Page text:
Nope, not going to happen” was my consistent response to my husband when he put homeschooling on the table. He always reminded me that I have a Masters of Science in Education, and I would remind him of my spastic organizational skills. Privatized education, at-home learning, and the public education system; we explored them all, landing on the path we both walked as kids, public school.
I have escorted three of my children through the doors of elementary school, and left them for hours. With my oldest two it was only for two hours and 45 minutes. But this year I sent my five-year-old darling away for the whole day. For the 2015-16 school year, Oregon joined a slew of other states implementing full-day kindergarten, and it touts a banquet of benefits. There is more routine, better opportunity for social development, and longer instruction time for to the newest generation entering academia.
Our children are still learning to brush their hair, but we are asked to send them away for the entire day. Are they ready? Here are some tips from the trenches, and some recommendations from the lovely woman who spends 6 hours a day, 5 days a week with my daughter; one of your very own Oregon full-day kindergarten teachers.
Wean Your Would-be Kindergartner From Naps
Trust me, I begrudgingly enforced this last summer, but I can’t imagine how my daughter would have done in full-day kindergarten if I hadn’t. She was falling asleep when she got home into October, and once she even fell asleep in class. I told her she doesn’t need to be embarrassed, but we need to stay awake to learn. I empathize, and tell her it used to happen to me all the time. I just don’t let her know I was in high school.
Count All the Things! At least up to 20
1…2…3…apples, books, or people in line in front of us. You can practice this skill virtually anywhere. Equipping your emerging learner with the skill of counting to 20 will have them ready to take on the world of mathematics…Continue Reading @ The Portland Moms Blog.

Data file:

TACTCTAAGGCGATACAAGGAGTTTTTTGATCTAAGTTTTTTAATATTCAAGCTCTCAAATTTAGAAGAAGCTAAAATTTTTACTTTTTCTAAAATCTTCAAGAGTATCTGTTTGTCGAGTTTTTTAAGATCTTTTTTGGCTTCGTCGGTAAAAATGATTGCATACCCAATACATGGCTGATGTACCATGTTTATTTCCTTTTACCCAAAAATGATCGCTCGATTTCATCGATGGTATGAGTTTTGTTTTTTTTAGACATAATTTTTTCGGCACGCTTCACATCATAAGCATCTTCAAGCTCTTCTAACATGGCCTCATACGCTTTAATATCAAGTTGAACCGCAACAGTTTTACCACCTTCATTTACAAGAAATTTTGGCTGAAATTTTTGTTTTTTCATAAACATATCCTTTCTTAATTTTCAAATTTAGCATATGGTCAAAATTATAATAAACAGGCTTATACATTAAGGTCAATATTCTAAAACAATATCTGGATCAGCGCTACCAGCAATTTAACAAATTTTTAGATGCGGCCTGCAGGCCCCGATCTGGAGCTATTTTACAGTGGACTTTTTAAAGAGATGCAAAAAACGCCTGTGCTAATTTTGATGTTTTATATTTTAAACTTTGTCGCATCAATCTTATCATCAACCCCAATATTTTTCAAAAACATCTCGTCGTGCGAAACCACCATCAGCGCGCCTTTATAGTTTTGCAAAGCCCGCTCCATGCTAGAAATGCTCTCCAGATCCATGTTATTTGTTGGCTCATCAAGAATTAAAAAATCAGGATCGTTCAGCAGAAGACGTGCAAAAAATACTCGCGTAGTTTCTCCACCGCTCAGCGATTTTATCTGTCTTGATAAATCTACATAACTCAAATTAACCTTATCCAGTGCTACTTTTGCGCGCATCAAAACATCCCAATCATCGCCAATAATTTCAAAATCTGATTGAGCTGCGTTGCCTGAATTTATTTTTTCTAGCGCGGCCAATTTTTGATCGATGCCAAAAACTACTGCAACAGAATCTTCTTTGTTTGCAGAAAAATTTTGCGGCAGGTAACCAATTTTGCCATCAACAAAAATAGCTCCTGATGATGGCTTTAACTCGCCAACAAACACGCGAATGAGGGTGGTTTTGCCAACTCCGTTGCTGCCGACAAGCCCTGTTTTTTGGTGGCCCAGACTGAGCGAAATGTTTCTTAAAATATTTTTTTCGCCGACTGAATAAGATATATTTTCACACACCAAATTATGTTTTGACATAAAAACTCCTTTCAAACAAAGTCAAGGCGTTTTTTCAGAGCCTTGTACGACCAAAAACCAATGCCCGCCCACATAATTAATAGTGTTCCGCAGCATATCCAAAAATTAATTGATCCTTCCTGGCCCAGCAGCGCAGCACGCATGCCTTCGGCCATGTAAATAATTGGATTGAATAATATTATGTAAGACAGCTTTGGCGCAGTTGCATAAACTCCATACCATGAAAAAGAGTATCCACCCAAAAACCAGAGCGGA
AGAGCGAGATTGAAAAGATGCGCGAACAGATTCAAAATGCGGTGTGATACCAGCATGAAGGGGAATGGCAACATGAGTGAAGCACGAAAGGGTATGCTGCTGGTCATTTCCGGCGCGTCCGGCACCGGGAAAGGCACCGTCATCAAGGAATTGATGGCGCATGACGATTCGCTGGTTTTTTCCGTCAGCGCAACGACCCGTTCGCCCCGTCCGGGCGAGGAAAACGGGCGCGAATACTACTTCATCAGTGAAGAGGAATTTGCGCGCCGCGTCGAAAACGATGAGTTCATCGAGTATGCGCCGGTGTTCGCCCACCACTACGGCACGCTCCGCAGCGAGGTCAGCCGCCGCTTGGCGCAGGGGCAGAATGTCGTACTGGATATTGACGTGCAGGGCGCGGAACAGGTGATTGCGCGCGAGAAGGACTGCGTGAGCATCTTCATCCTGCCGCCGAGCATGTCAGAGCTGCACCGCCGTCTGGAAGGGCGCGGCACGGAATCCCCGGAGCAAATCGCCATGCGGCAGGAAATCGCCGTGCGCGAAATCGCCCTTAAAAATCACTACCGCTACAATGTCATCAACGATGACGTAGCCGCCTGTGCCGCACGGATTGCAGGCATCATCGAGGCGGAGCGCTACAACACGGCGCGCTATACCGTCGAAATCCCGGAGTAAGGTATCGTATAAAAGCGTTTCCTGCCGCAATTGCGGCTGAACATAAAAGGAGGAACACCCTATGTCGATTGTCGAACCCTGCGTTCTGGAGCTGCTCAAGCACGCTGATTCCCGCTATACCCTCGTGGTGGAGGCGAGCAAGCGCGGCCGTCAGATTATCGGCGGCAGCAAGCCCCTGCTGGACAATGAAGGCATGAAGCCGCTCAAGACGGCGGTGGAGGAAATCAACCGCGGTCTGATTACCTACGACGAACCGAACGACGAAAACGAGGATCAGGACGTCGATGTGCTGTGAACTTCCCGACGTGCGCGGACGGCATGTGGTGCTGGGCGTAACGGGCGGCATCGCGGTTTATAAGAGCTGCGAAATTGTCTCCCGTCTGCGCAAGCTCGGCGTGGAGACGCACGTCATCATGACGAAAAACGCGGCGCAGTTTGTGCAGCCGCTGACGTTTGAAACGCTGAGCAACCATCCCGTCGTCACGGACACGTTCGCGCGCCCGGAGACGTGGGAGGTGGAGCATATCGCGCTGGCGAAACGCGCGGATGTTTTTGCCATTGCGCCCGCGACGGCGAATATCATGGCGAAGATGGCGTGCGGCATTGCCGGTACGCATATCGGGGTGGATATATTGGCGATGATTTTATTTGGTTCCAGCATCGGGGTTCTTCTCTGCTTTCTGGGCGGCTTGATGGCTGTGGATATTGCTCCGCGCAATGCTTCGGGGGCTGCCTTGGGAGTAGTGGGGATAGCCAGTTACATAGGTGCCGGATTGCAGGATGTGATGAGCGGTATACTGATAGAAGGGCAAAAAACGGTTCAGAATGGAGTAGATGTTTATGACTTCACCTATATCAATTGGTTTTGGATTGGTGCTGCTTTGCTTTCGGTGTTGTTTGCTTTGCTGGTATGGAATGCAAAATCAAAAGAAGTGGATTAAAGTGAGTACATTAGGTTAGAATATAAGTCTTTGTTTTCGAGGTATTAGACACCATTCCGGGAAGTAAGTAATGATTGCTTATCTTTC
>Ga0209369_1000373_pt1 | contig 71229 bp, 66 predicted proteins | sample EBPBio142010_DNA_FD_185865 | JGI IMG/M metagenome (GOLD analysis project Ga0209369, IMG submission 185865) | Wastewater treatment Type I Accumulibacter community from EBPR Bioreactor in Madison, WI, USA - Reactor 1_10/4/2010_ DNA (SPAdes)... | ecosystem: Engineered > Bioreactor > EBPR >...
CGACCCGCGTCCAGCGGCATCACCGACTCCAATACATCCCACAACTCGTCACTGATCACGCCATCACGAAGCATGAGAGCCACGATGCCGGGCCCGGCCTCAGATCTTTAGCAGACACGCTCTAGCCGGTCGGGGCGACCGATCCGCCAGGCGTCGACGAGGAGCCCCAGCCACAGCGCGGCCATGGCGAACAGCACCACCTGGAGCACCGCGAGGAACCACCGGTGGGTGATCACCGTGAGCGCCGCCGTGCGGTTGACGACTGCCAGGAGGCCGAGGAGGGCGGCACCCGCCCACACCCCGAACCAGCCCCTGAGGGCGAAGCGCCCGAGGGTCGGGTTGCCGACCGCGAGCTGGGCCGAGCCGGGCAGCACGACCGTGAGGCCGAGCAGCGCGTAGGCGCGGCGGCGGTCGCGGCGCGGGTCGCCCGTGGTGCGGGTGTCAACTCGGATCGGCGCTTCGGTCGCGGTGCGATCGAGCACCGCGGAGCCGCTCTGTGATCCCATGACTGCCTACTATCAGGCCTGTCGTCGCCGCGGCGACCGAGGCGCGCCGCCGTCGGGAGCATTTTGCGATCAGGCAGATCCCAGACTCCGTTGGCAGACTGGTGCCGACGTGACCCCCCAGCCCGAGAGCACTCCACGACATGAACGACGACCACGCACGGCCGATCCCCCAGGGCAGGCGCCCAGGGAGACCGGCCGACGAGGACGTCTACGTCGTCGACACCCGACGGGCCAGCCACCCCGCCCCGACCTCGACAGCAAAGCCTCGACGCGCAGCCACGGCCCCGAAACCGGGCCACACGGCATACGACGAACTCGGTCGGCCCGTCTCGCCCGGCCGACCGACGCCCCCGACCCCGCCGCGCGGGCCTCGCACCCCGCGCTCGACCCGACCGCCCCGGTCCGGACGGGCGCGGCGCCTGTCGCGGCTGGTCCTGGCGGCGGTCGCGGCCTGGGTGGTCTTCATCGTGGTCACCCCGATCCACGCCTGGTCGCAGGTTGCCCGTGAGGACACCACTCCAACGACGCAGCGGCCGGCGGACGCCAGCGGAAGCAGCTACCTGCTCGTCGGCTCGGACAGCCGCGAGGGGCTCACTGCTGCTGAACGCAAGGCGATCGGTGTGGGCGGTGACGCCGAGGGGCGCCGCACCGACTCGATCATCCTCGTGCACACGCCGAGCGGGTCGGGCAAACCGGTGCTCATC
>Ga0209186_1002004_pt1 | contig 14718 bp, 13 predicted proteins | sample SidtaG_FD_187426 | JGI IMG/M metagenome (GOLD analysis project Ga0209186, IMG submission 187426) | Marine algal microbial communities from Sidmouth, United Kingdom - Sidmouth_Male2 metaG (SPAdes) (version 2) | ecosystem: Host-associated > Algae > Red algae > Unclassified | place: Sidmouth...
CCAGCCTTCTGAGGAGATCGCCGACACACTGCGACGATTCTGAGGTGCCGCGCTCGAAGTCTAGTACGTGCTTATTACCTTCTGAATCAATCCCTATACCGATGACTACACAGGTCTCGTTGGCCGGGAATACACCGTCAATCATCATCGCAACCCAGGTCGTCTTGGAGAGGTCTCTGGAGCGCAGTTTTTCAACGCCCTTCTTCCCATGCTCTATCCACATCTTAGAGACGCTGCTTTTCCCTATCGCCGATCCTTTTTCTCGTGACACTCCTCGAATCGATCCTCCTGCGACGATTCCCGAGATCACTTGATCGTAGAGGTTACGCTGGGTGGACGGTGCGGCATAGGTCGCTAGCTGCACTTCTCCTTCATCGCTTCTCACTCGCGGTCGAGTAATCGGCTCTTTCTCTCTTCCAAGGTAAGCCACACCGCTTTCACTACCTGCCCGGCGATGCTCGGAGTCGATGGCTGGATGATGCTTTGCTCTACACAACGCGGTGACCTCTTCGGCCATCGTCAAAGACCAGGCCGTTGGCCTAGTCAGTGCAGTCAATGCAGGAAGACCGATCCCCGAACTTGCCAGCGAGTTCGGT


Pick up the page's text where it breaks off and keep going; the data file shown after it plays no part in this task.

I am a survivor of what felt like a plague that left us quarantined from the rest of the world until it could be eradicated. An infestation of the dreaded pest all elementary school parents fear—LICE.
My kids have come home from school with the parasitic pests three times, and always in the colder months. As one of those who has walked the dreaded road of late-night nitpicking, I offer you this mom’s survival guide for lice.
Don’t expect a notice from the child’s school to warn you that they have been exposed. Apparently, some school districts see that as a violation of privacy. If you notice that your child’s classroom that was once filled with long flowing hair and Biberish boy haircuts, is suddenly packed with short bobs and shaved heads, consider that a warning.
Check behind your child’s ears and at the nape of their neck regularly. This can be done in mere seconds when you brush their hair, or they are sitting on your lap while watching a movie. You may feel a bit like a mama monkey, but your kids will get used to you just taking a peek to make sure they aren’t infested with ghastly blood sucking creatures. If you catch it early, it is so much easier to get rid of and keep them from spreading…
Continue reading at The Portland Mom’s Blog
“Some days, I can’t help but wonder if my lovable, baby-fat-losing three-year-old is out to get me. How about you? They say that the twos are terrible, but once these cuties turn three they’ve leveled up. While they love their mamas fiercely, their verbal, physical, and emotional skills are growing and opening doors to all types of new behaviors. When posed with something that comes against what these adorable little ones’ desire, their “I’ll show you” game is strong. It can’t be escaped. The statistics provide little hope; 100 out of 100 mothers are likely to be the victim of #threeyearoldvengeance.
Documented acts of appropriate parental action countered by the wrath of three-year-old vengeance include, but are not limited to, the following:
1.You told me to stay in my room during rest time. I peed in my box of blocks and made you search for the source of the smell.
2. You put me in a shopping cart and didn’t let me run wild to touch whatever I wanted. I kicked you in the stomach at least once an aisle for good measure.
3. You made a well rounded dinner I didn’t like. I hid in the bathroom with a jar of peanut butter, and scooped it out with my hands.
4. You made me a healthy lunch option instead of buying me a kids meal on our 11 hour road trip. I threw your non-greasy selection out the window…”
Continue reading at The Portland Mom’s Blog